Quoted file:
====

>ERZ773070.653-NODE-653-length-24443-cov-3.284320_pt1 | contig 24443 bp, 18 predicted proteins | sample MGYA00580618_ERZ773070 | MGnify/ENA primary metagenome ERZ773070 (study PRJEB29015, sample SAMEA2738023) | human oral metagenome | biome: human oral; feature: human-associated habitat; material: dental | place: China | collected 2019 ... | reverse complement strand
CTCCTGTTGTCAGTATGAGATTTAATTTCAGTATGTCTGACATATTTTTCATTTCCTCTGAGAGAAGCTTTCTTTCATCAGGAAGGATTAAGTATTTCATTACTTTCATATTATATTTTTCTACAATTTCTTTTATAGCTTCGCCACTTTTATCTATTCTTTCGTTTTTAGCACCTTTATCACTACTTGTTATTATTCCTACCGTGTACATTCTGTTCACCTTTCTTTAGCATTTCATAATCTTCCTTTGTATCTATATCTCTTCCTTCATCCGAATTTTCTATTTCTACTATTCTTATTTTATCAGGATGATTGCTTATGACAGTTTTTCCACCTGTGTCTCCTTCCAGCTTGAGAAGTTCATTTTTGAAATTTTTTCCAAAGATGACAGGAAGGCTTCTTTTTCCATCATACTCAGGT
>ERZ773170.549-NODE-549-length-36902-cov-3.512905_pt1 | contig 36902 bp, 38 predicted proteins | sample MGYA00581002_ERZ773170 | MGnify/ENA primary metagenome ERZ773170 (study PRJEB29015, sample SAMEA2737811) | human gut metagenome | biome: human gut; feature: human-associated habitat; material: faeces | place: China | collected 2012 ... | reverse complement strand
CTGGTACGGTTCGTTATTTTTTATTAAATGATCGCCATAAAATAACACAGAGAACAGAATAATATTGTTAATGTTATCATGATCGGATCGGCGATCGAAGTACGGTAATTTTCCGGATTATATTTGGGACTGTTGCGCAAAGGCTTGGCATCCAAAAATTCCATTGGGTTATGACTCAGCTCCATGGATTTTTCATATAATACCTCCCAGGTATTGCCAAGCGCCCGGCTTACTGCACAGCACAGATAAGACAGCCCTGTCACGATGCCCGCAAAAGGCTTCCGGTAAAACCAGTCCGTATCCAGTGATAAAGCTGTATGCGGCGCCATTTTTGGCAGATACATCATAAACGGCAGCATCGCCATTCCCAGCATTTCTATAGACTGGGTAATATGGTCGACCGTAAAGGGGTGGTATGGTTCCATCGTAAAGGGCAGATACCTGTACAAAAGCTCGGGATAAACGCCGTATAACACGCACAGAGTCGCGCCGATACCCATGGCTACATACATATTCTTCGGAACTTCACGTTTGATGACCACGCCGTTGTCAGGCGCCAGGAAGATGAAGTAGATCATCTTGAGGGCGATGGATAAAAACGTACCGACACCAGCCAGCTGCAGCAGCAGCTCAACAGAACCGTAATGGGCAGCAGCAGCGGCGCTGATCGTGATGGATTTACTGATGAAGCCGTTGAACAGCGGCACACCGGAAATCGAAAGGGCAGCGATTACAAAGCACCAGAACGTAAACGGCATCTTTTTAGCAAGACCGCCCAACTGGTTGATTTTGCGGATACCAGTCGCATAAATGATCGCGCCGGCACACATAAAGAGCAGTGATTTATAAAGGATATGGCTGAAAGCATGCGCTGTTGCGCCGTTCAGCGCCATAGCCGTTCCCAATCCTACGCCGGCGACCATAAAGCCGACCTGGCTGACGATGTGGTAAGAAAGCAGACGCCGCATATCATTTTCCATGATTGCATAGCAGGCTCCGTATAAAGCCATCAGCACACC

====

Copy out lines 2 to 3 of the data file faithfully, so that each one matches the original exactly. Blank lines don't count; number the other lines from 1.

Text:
CTCCTGTTGTCAGTATGAGATTTAATTTCAGTATGTCTGACATATTTTTCATTTCCTCTGAGAGAAGCTTTCTTTCATCAGGAAGGATTAAGTATTTCATTACTTTCATATTATATTTTTCTACAATTTCTTTTATAGCTTCGCCACTTTTATCTATTCTTTCGTTTTTAGCACCTTTATCACTACTTGTTATTATTCCTACCGTGTACATTCTGTTCACCTTTCTTTAGCATTTCATAATCTTCCTTTGTATCTATATCTCTTCCTTCATCCGAATTTTCTATTTCTACTATTCTTATTTTATCAGGATGATTGCTTATGACAGTTTTTCCACCTGTGTCTCCTTCCAGCTTGAGAAGTTCATTTTTGAAATTTTTTCCAAAGATGACAGGAAGGCTTCTTTTTCCATCATACTCAGGT
>ERZ773170.549-NODE-549-length-36902-cov-3.512905_pt1 | contig 36902 bp, 38 predicted proteins | sample MGYA00581002_ERZ773170 | MGnify/ENA primary metagenome ERZ773170 (study PRJEB29015, sample SAMEA2737811) | human gut metagenome | biome: human gut; feature: human-associated habitat; material: faeces | place: China | collected 2012 ... | reverse complement strand